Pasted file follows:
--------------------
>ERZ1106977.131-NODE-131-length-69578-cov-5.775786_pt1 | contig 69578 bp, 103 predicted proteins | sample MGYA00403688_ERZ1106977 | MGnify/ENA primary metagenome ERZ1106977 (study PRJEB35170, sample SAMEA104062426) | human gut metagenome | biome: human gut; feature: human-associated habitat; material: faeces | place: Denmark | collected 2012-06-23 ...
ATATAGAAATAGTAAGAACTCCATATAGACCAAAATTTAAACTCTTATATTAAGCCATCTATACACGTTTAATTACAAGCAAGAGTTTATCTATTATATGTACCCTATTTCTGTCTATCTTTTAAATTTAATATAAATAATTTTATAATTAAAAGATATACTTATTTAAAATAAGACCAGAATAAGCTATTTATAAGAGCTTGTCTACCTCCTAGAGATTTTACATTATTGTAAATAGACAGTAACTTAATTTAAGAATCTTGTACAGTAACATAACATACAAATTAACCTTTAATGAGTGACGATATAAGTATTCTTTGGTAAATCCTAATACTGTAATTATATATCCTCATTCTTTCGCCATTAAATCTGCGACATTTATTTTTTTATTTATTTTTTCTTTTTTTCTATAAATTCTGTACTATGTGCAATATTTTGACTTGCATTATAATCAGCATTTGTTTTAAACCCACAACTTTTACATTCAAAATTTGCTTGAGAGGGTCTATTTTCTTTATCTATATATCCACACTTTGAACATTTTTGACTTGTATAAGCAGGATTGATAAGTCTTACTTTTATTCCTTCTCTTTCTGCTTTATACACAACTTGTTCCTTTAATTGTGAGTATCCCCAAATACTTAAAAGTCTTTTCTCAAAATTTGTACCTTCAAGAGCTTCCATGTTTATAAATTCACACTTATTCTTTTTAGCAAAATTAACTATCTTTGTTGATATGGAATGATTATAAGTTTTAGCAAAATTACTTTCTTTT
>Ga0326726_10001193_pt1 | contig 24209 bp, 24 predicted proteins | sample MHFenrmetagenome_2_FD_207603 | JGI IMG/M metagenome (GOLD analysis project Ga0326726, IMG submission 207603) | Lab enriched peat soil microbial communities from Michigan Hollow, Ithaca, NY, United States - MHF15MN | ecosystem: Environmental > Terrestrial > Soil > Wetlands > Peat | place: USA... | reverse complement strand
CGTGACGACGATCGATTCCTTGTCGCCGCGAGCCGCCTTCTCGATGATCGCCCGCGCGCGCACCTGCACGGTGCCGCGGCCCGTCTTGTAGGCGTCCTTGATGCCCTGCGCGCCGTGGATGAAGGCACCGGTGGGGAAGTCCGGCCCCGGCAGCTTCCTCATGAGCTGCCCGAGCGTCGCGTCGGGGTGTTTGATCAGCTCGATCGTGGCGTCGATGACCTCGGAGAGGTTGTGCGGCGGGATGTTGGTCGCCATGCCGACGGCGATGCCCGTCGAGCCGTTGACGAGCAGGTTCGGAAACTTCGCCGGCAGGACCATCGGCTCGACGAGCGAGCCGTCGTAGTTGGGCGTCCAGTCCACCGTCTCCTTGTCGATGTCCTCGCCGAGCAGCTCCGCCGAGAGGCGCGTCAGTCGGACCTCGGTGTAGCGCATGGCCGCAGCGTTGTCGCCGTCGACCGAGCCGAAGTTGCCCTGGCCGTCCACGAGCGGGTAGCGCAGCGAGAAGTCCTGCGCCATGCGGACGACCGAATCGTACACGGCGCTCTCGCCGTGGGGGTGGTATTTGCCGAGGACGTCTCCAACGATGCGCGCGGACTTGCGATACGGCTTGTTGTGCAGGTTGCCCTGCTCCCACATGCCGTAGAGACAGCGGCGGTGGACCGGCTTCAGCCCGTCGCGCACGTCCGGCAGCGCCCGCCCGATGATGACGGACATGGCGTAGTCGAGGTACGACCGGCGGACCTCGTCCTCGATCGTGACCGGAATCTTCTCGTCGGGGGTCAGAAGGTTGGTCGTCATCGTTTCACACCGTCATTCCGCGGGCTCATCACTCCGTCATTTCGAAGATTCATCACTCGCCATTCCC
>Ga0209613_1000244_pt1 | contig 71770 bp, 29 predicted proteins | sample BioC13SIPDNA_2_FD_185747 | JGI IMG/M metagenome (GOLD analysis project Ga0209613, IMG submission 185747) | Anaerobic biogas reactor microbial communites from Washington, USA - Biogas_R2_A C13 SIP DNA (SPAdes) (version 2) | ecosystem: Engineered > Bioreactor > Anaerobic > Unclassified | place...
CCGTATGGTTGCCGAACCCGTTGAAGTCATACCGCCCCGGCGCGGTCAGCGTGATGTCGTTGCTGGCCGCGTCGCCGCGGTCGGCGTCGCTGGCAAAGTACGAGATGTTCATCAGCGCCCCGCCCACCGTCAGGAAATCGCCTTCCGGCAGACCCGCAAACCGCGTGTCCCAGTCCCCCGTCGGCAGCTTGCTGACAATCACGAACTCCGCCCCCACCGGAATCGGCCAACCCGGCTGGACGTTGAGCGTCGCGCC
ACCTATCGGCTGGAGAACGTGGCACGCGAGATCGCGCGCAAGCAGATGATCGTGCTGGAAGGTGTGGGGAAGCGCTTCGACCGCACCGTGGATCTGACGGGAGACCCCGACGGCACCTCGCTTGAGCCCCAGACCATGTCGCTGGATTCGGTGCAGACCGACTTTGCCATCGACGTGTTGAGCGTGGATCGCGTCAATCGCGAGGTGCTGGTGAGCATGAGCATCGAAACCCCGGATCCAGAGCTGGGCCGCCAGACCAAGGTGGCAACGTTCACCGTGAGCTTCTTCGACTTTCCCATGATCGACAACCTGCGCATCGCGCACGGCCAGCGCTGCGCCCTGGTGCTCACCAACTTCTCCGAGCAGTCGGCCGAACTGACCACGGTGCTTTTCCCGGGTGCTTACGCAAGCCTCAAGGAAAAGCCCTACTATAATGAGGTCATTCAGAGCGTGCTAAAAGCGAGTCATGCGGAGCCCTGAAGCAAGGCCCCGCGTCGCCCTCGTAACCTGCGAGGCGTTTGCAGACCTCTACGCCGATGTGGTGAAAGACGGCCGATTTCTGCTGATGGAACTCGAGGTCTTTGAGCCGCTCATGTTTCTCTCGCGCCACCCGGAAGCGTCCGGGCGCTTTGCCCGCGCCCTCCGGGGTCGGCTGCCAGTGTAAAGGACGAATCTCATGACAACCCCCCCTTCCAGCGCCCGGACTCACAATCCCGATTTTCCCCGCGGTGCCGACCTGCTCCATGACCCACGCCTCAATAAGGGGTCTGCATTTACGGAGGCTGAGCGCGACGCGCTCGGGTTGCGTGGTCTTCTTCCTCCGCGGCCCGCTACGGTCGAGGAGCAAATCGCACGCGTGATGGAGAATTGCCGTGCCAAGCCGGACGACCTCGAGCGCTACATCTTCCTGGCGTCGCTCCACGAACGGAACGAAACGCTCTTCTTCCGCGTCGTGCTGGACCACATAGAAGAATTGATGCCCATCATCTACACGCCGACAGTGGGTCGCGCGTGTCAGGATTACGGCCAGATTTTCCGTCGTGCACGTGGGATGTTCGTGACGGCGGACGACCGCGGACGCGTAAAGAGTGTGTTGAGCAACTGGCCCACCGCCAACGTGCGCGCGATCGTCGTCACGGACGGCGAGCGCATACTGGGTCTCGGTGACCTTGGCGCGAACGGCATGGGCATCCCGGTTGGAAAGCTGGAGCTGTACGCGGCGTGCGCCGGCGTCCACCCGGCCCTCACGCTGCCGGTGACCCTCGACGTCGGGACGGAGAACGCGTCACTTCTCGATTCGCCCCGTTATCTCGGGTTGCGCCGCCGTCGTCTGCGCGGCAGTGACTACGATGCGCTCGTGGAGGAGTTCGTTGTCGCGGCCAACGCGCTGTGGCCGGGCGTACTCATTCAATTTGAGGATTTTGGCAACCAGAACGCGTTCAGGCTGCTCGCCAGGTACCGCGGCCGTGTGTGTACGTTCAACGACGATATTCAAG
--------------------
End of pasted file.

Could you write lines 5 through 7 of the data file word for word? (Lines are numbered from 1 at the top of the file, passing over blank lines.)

>Ga0209613_1000244_pt1 | contig 71770 bp, 29 predicted proteins | sample BioC13SIPDNA_2_FD_185747 | JGI IMG/M metagenome (GOLD analysis project Ga0209613, IMG submission 185747) | Anaerobic biogas reactor microbial communites from Washington, USA - Biogas_R2_A C13 SIP DNA (SPAdes) (version 2) | ecosystem: Engineered > Bioreactor > Anaerobic > Unclassified | place...
CCGTATGGTTGCCGAACCCGTTGAAGTCATACCGCCCCGGCGCGGTCAGCGTGATGTCGTTGCTGGCCGCGTCGCCGCGGTCGGCGTCGCTGGCAAAGTACGAGATGTTCATCAGCGCCCCGCCCACCGTCAGGAAATCGCCTTCCGGCAGACCCGCAAACCGCGTGTCCCAGTCCCCCGTCGGCAGCTTGCTGACAATCACGAACTCCGCCCCCACCGGAATCGGCCAACCCGGCTGGACGTTGAGCGTCGCGCC
ACCTATCGGCTGGAGAACGTGGCACGCGAGATCGCGCGCAAGCAGATGATCGTGCTGGAAGGTGTGGGGAAGCGCTTCGACCGCACCGTGGATCTGACGGGAGACCCCGACGGCACCTCGCTTGAGCCCCAGACCATGTCGCTGGATTCGGTGCAGACCGACTTTGCCATCGACGTGTTGAGCGTGGATCGCGTCAATCGCGAGGTGCTGGTGAGCATGAGCATCGAAACCCCGGATCCAGAGCTGGGCCGCCAGACCAAGGTGGCAACGTTCACCGTGAGCTTCTTCGACTTTCCCATGATCGACAACCTGCGCATCGCGCACGGCCAGCGCTGCGCCCTGGTGCTCACCAACTTCTCCGAGCAGTCGGCCGAACTGACCACGGTGCTTTTCCCGGGTGCTTACGCAAGCCTCAAGGAAAAGCCCTACTATAATGAGGTCATTCAGAGCGTGCTAAAAGCGAGTCATGCGGAGCCCTGAAGCAAGGCCCCGCGTCGCCCTCGTAACCTGCGAGGCGTTTGCAGACCTCTACGCCGATGTGGTGAAAGACGGCCGATTTCTGCTGATGGAACTCGAGGTCTTTGAGCCGCTCATGTTTCTCTCGCGCCACCCGGAAGCGTCCGGGCGCTTTGCCCGCGCCCTCCGGGGTCGGCTGCCAGTGTAAAGGACGAATCTCATGACAACCCCCCCTTCCAGCGCCCGGACTCACAATCCCGATTTTCCCCGCGGTGCCGACCTGCTCCATGACCCACGCCTCAATAAGGGGTCTGCATTTACGGAGGCTGAGCGCGACGCGCTCGGGTTGCGTGGTCTTCTTCCTCCGCGGCCCGCTACGGTCGAGGAGCAAATCGCACGCGTGATGGAGAATTGCCGTGCCAAGCCGGACGACCTCGAGCGCTACATCTTCCTGGCGTCGCTCCACGAACGGAACGAAACGCTCTTCTTCCGCGTCGTGCTGGACCACATAGAAGAATTGATGCCCATCATCTACACGCCGACAGTGGGTCGCGCGTGTCAGGATTACGGCCAGATTTTCCGTCGTGCACGTGGGATGTTCGTGACGGCGGACGACCGCGGACGCGTAAAGAGTGTGTTGAGCAACTGGCCCACCGCCAACGTGCGCGCGATCGTCGTCACGGACGGCGAGCGCATACTGGGTCTCGGTGACCTTGGCGCGAACGGCATGGGCATCCCGGTTGGAAAGCTGGAGCTGTACGCGGCGTGCGCCGGCGTCCACCCGGCCCTCACGCTGCCGGTGACCCTCGACGTCGGGACGGAGAACGCGTCACTTCTCGATTCGCCCCGTTATCTCGGGTTGCGCCGCCGTCGTCTGCGCGGCAGTGACTACGATGCGCTCGTGGAGGAGTTCGTTGTCGCGGCCAACGCGCTGTGGCCGGGCGTACTCATTCAATTTGAGGATTTTGGCAACCAGAACGCGTTCAGGCTGCTCGCCAGGTACCGCGGCCGTGTGTGTACGTTCAACGACGATATTCAAG